The tobacco water-pipe, nearly 600 years old known as a hookah, shisha (many parts of the Arab world, including Egypt), argile in Syria, nargile in Turkey, and galyan in Iran, is an integral part of Middle Eastern cultures whose misty clouds of smoke are often a mystery to visitors. No, they’re not getting everyone high on the streets Cairo – well, not technically – and each puff isn’t quite the equivalent of smoking a pack of cigarettes. While shisha (the term I’ll stick with for the rest of this post) contains plenty of nicotine, it’s not what hooks it into life around the Arab world; it is something entirely more addictive about that culture in general.
Shisha – What It Is Exactly And Are There Drugs In It?
Shisha’s fundamental components consist of a (specialized) charcoal at the top that heats flavored tobacco beneath it; both separated by a piece of aluminum foil. The downward force for the heat is provided by two dedicated human lungs sucking in tobacco smoke through a hose. In a public setting, the tip of the hose is capped with a removable plastic piece, so you’re not sharing germs with others who’ve been smoking the same shisha. Traditionally, the tobacco air isn’t inhaled, but rather enjoyed more like a cigar, by keeping the fruit-flavored smoke in your mouth before exhaling. Cigarette smokers and others though do inhale the smoke however, which often produces a slight buzz and a lightheaded feeling, primarily due to carbon monoxide (CO) accumulation in the blood. That effect typically lasts 3-4 hours, the approximate half-life of CO, in the body at most altitudes.
It’s not so much hearing about the mild woozy effect that leads many to conclude there’s marijuana in shisha, but rather the appearance of the water pipe itself, which many associate with a bong.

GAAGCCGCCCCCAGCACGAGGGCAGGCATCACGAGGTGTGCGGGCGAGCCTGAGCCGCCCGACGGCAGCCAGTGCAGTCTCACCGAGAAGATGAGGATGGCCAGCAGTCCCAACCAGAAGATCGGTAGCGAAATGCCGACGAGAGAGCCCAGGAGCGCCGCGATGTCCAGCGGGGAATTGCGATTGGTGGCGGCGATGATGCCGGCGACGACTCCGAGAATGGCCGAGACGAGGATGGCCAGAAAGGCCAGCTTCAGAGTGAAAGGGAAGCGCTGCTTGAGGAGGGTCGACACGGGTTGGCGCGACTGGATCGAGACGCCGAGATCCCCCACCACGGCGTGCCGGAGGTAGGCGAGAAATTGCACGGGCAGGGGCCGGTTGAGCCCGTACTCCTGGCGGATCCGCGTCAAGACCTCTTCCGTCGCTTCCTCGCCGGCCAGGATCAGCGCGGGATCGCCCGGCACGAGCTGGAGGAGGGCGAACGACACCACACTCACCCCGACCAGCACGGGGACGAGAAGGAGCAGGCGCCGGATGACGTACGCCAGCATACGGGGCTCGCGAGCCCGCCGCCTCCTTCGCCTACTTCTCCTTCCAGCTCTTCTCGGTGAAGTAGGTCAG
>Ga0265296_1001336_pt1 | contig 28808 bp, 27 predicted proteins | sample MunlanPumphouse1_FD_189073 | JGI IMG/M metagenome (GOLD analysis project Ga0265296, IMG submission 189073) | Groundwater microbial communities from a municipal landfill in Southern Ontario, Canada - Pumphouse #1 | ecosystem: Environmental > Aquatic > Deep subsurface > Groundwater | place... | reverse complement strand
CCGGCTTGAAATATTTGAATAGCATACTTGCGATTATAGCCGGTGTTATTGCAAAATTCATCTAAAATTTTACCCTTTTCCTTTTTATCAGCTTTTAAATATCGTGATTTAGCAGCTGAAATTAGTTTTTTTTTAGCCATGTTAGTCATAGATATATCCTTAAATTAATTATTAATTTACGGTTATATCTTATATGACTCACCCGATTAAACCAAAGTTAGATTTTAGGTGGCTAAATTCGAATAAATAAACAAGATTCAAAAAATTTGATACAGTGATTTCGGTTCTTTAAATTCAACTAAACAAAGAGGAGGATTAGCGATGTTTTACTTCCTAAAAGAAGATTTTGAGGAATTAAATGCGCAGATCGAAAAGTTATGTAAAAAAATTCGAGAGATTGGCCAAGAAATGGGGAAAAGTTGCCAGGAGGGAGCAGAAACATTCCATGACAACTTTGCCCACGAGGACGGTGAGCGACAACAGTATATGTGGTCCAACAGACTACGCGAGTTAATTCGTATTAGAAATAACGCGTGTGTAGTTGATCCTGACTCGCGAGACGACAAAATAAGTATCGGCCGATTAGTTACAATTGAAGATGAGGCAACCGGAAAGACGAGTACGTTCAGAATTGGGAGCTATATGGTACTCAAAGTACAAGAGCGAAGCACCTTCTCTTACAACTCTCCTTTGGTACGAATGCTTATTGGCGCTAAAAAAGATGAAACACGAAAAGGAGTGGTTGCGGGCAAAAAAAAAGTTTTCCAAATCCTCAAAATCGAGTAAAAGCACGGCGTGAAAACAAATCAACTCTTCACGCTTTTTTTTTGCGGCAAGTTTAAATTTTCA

I was quite perplexed last year while smoking shisha (nargile in Turkey) by the Mediterranean waters off Fethiye‘s coast to notice an entire British family wide-eyed starring at me. They were looking at me as though I were a green alien or had 7 arms. I kept looking over my shoulder and wondering if I had forgotten to wear pants that day and eventually asked the waiter what was going on. He told me the family was wondering if I was getting high and what exactly I was smoking. They seemed quite disappointed to find out it was tobacco only. Especially the mom.
Although you can put marijuana or hash (very popular in Arab subculture) in shisha, it’s not part of the usual mix. That’s not the traditional allure of the pipe which has roots in places from Nepal to Morocco and is spreading worldwide via seeds of Arab immigrant communities.
Smokey Shisha Bonds The Cafe Culture
The peoples of the Middle East – not just Arabs – are generally cafe cultures. Spain has its siestas and Oman has its shisha to get through the working day. Sips of tea and puffs of shisha at cafes typically crowded with men (though that is changing across much of the Middle East) is where you exchange the troubles of the day, exhaling both literally and metaphorically. You smoke a cigarette for the quick nicotine fix but a shisha for the conversation, relaxation, or both.
Gaining Ground Where It Was Once Found, Now All Around